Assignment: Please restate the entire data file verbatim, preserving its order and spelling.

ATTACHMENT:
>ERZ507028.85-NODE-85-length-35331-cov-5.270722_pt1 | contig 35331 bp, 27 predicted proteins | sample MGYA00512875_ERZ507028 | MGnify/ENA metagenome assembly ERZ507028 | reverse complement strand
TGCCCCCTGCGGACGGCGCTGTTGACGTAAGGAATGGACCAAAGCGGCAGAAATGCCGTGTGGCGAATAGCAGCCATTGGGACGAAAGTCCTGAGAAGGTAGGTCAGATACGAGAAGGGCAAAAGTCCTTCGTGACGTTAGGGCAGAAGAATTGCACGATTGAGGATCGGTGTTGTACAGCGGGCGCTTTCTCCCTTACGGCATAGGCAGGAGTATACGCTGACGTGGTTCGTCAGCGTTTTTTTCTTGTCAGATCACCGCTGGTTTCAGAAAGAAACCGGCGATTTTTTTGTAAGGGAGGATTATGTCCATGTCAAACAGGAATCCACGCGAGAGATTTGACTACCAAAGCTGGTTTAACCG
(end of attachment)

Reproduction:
>ERZ507028.85-NODE-85-length-35331-cov-5.270722_pt1 | contig 35331 bp, 27 predicted proteins | sample MGYA00512875_ERZ507028 | MGnify/ENA metagenome assembly ERZ507028 | reverse complement strand
TGCCCCCTGCGGACGGCGCTGTTGACGTAAGGAATGGACCAAAGCGGCAGAAATGCCGTGTGGCGAATAGCAGCCATTGGGACGAAAGTCCTGAGAAGGTAGGTCAGATACGAGAAGGGCAAAAGTCCTTCGTGACGTTAGGGCAGAAGAATTGCACGATTGAGGATCGGTGTTGTACAGCGGGCGCTTTCTCCCTTACGGCATAGGCAGGAGTATACGCTGACGTGGTTCGTCAGCGTTTTTTTCTTGTCAGATCACCGCTGGTTTCAGAAAGAAACCGGCGATTTTTTTGTAAGGGAGGATTATGTCCATGTCAAACAGGAATCCACGCGAGAGATTTGACTACCAAAGCTGGTTTAACCG